In session after session at this year's Sibos conference in Singapore, asset managers were blamed as the major roadblock in the industry's quest for straight-through processing.
In fact, frustration with a perceived lack of interest in STP on the buy side prompted a special session entitled, "In Search of Efficiency--Who should contribute and what role should asset managers play?"
Charges are often leveled by sell-side broker/dealers, custodians and vendors that the buy side will only automate if the costs of new software and its implementation are absorbed. These allegations were refuted in a presentation by Brett Goodin, president of the Asia-Pacific and Japan region for Fidelity Investment Management.
Goodin says the buy side has shown a willingness to move forward with STP but, often, has been met with a chilly reception. He says more involvement from organizations like Swift--the international-banking consortium founded to facilitate cross-border payments and the host of Sibos--will be critical if real progress is to be made.
"It is only recently that Swift has wanted anything to do with the investment-management community," Goodin says. "When we have asked banks and brokers using Swift to adopt standards to trade, we were often met with a wall of refusal."
Speaking to a general-session audience, Goodin says, "If you believe in STP, and you care about asset managers, please break down the barriers in your organizations and help us get connected." He suggests implementing standard protocols to help the buy side more easily handle growth.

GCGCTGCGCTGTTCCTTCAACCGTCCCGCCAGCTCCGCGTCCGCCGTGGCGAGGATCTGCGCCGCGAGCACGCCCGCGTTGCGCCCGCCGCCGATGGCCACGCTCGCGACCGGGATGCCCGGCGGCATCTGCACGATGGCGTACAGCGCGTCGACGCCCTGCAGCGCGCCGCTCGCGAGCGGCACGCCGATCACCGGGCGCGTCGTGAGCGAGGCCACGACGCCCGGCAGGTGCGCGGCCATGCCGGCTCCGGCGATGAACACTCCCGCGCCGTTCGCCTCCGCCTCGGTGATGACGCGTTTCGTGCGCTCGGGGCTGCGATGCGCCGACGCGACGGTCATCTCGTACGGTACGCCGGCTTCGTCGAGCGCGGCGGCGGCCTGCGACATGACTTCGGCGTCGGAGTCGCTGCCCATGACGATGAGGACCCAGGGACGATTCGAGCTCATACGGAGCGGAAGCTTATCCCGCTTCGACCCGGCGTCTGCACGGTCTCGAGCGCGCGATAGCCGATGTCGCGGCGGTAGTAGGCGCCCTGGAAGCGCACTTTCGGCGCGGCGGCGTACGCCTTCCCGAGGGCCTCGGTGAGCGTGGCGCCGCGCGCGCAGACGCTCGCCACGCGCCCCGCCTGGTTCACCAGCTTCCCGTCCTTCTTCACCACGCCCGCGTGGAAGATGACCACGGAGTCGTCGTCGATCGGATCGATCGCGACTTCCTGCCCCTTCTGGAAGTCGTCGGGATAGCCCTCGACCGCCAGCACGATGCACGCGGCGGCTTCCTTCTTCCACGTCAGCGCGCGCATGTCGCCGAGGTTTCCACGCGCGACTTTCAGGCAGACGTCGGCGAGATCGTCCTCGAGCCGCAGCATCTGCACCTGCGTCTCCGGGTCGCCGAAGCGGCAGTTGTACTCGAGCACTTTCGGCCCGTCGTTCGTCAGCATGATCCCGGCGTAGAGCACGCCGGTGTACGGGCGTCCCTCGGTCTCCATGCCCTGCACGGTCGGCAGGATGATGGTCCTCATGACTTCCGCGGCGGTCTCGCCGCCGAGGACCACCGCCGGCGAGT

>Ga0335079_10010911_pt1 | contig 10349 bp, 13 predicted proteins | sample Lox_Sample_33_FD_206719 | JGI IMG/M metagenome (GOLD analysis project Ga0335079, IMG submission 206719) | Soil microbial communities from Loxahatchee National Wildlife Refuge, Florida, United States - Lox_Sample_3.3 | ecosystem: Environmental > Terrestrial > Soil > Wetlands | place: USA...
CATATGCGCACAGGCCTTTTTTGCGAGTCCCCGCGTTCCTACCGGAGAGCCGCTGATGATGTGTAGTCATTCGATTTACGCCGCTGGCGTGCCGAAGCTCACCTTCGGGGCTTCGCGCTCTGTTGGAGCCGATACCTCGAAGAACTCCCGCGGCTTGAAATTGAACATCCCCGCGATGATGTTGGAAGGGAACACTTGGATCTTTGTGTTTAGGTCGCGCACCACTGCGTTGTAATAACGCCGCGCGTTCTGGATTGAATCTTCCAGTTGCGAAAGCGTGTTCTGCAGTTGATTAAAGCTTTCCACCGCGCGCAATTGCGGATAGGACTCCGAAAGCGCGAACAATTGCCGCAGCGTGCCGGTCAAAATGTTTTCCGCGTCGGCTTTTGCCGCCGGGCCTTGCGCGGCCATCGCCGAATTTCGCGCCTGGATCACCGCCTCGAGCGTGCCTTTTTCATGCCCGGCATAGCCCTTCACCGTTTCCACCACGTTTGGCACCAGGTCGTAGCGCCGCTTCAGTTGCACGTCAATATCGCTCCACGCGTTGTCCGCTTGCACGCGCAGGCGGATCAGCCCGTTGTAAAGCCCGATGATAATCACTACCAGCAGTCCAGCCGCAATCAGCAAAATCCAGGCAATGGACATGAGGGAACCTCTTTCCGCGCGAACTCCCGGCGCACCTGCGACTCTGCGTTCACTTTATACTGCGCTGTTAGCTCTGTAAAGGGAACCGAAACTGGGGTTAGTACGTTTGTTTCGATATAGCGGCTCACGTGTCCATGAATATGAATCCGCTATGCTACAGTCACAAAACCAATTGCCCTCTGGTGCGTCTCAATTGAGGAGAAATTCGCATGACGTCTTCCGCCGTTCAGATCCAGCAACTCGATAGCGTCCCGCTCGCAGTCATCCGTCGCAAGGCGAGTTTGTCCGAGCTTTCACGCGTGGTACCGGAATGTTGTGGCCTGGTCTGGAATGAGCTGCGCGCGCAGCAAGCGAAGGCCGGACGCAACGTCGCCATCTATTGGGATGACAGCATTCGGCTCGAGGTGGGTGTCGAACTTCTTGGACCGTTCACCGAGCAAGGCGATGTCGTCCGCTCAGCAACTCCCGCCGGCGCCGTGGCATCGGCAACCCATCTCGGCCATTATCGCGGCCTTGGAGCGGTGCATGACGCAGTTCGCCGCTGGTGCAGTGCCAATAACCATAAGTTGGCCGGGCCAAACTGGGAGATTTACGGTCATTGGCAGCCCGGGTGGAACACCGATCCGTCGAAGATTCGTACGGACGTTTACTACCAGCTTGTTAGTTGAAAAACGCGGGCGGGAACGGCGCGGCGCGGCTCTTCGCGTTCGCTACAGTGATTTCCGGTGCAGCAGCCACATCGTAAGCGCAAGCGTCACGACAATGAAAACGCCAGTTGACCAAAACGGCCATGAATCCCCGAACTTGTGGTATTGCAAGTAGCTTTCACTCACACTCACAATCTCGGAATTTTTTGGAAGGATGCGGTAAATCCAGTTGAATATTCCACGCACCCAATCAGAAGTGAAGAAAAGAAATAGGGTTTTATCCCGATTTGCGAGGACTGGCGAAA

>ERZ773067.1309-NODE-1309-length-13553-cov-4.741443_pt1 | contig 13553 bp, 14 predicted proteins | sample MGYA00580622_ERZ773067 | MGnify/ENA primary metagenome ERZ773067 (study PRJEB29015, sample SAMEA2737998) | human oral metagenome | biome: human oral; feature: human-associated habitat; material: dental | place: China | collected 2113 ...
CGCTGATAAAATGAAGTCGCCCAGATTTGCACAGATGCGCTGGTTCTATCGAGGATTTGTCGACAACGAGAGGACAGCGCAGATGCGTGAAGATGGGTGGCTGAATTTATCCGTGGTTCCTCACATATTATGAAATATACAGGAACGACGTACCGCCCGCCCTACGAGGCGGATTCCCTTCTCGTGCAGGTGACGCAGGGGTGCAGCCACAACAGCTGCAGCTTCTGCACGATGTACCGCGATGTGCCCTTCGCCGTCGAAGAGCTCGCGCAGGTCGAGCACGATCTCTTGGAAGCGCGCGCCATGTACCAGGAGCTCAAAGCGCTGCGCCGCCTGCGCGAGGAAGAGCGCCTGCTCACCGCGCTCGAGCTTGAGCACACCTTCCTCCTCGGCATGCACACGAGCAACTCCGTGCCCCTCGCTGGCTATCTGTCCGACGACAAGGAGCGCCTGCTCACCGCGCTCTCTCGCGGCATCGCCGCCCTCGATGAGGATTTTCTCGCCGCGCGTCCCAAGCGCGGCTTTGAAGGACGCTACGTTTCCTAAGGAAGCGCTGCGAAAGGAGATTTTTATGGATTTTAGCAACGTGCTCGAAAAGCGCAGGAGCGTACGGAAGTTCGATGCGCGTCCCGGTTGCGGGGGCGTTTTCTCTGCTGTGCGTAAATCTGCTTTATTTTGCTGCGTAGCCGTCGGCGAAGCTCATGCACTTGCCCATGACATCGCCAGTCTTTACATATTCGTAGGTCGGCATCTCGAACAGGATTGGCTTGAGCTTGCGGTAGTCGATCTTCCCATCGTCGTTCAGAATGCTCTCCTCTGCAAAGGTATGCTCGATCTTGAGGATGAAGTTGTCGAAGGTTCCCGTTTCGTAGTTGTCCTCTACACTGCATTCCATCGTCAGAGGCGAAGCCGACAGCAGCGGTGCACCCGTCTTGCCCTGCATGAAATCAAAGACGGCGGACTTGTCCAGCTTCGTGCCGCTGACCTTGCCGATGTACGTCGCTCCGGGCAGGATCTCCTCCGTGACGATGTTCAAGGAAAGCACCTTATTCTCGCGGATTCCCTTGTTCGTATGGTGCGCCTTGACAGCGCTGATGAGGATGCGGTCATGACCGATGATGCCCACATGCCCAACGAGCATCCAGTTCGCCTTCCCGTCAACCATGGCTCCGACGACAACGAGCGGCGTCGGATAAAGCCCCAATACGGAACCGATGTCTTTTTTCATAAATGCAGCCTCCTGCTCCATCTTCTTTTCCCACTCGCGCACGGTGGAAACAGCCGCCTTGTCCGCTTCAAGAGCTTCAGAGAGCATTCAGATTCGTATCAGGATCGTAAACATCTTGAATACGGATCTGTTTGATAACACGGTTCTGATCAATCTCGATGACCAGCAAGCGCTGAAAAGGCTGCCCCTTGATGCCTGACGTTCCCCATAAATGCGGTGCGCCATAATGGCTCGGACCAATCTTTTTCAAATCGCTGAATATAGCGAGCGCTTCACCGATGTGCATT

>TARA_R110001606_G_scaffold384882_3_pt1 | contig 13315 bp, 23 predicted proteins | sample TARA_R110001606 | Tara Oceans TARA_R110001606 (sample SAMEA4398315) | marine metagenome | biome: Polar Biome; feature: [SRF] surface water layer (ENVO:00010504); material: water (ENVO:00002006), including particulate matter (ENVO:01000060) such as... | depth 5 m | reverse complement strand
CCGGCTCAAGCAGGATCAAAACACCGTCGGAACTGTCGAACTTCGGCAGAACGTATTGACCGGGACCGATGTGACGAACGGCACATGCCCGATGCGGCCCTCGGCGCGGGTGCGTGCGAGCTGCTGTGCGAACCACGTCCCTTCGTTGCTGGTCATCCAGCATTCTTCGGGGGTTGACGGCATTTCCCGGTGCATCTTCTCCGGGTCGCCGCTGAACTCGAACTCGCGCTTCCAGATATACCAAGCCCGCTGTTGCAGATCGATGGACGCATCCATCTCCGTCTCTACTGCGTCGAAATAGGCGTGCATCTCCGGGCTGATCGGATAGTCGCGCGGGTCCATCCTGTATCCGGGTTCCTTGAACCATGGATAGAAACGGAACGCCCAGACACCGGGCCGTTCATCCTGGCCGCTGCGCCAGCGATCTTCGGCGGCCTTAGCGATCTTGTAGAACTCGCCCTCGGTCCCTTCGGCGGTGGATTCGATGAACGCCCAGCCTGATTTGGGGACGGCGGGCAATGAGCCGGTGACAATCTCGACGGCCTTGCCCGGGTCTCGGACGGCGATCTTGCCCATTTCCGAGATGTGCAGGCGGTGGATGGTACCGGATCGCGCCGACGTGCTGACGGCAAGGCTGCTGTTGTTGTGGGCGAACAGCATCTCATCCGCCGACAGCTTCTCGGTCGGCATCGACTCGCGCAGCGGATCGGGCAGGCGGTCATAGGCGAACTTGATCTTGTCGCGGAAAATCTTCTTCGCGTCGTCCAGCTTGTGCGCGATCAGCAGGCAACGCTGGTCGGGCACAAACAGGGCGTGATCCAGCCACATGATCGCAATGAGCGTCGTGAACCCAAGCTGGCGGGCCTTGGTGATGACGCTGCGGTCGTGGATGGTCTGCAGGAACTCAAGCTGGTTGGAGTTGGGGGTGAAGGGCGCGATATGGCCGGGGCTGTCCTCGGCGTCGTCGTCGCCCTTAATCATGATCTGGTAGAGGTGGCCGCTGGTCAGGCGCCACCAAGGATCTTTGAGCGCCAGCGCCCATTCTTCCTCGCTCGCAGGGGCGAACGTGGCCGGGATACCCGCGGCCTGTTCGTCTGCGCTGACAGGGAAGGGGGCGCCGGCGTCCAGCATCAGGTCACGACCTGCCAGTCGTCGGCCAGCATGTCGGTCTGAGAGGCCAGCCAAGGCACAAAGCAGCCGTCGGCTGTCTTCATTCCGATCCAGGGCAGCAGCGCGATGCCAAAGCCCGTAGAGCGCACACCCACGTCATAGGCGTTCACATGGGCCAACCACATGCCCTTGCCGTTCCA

Goodin also predicts a continued growth in outsourcing demanded by hedge funds, which traditionally piggy-back on the infrastructure and lending capabilities of prime brokers for their trading. Further outsourcing will be demanded by traditional asset managers, he adds.
Hedge funds, Goodin says, will likely come under increased regulatory scrutiny, as will traditional asset managers that begin to offer hedge-fund-like products. The increase of regulatory oversight will drive managers to outsourcing, he says, instead of continually investing in new compliance technology. But rather than endorsing the new wave of regulatory oversight in the form of scandal-induced legislation, Goodin speaks out against it.
"Is Elliot Spitzer here?" he asks, referring to New York's attorney general. "Everywhere I go he pops his head up and he is making our lives miserable ... This approach of imposing rules is, in many cases, a woolly headed and knee-jerk reaction."
Goodin says that, rather than a lack of rules, four factors have contributed to the scandals of the past few years: incompetence--firms straying outside of their core competency; excessive risk appetite; lack of integrity; and a lack of autonomy combined with inappropriate pressure for short-term results.
"Unless the industry acts with those four things in mind, new rules won't account for a hill of beans," Goodin says. "I think that we are in a spiral of increased regulations and political-points scoring. This is bad."